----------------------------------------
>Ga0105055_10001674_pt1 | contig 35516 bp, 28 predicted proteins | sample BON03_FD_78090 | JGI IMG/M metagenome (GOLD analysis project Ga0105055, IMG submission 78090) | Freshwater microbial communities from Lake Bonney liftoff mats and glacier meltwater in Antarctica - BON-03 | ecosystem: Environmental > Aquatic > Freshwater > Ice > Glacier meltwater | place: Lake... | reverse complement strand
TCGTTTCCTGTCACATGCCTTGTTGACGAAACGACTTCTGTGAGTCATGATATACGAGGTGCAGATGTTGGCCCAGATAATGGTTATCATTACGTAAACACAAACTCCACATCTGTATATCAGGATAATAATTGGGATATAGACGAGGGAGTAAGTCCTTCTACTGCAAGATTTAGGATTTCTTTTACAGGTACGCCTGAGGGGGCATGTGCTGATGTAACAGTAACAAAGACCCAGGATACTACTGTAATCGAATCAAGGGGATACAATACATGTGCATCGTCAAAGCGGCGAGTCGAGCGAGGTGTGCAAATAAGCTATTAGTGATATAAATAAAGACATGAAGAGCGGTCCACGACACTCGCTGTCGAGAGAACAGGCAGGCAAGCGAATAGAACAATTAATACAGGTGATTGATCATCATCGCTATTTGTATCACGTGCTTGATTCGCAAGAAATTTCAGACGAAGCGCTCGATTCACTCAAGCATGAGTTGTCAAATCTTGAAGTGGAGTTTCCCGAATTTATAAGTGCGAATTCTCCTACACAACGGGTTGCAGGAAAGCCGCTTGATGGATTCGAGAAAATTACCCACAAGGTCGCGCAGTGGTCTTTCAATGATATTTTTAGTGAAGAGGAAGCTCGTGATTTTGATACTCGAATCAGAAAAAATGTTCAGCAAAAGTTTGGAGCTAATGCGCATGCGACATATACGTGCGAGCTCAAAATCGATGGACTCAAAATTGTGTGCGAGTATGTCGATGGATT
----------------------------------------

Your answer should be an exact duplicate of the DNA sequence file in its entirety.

>Ga0105055_10001674_pt1 | contig 35516 bp, 28 predicted proteins | sample BON03_FD_78090 | JGI IMG/M metagenome (GOLD analysis project Ga0105055, IMG submission 78090) | Freshwater microbial communities from Lake Bonney liftoff mats and glacier meltwater in Antarctica - BON-03 | ecosystem: Environmental > Aquatic > Freshwater > Ice > Glacier meltwater | place: Lake... | reverse complement strand
TCGTTTCCTGTCACATGCCTTGTTGACGAAACGACTTCTGTGAGTCATGATATACGAGGTGCAGATGTTGGCCCAGATAATGGTTATCATTACGTAAACACAAACTCCACATCTGTATATCAGGATAATAATTGGGATATAGACGAGGGAGTAAGTCCTTCTACTGCAAGATTTAGGATTTCTTTTACAGGTACGCCTGAGGGGGCATGTGCTGATGTAACAGTAACAAAGACCCAGGATACTACTGTAATCGAATCAAGGGGATACAATACATGTGCATCGTCAAAGCGGCGAGTCGAGCGAGGTGTGCAAATAAGCTATTAGTGATATAAATAAAGACATGAAGAGCGGTCCACGACACTCGCTGTCGAGAGAACAGGCAGGCAAGCGAATAGAACAATTAATACAGGTGATTGATCATCATCGCTATTTGTATCACGTGCTTGATTCGCAAGAAATTTCAGACGAAGCGCTCGATTCACTCAAGCATGAGTTGTCAAATCTTGAAGTGGAGTTTCCCGAATTTATAAGTGCGAATTCTCCTACACAACGGGTTGCAGGAAAGCCGCTTGATGGATTCGAGAAAATTACCCACAAGGTCGCGCAGTGGTCTTTCAATGATATTTTTAGTGAAGAGGAAGCTCGTGATTTTGATACTCGAATCAGAAAAAATGTTCAGCAAAAGTTTGGAGCTAATGCGCATGCGACATATACGTGCGAGCTCAAAATCGATGGACTCAAAATTGTGTGCGAGTATGTCGATGGATT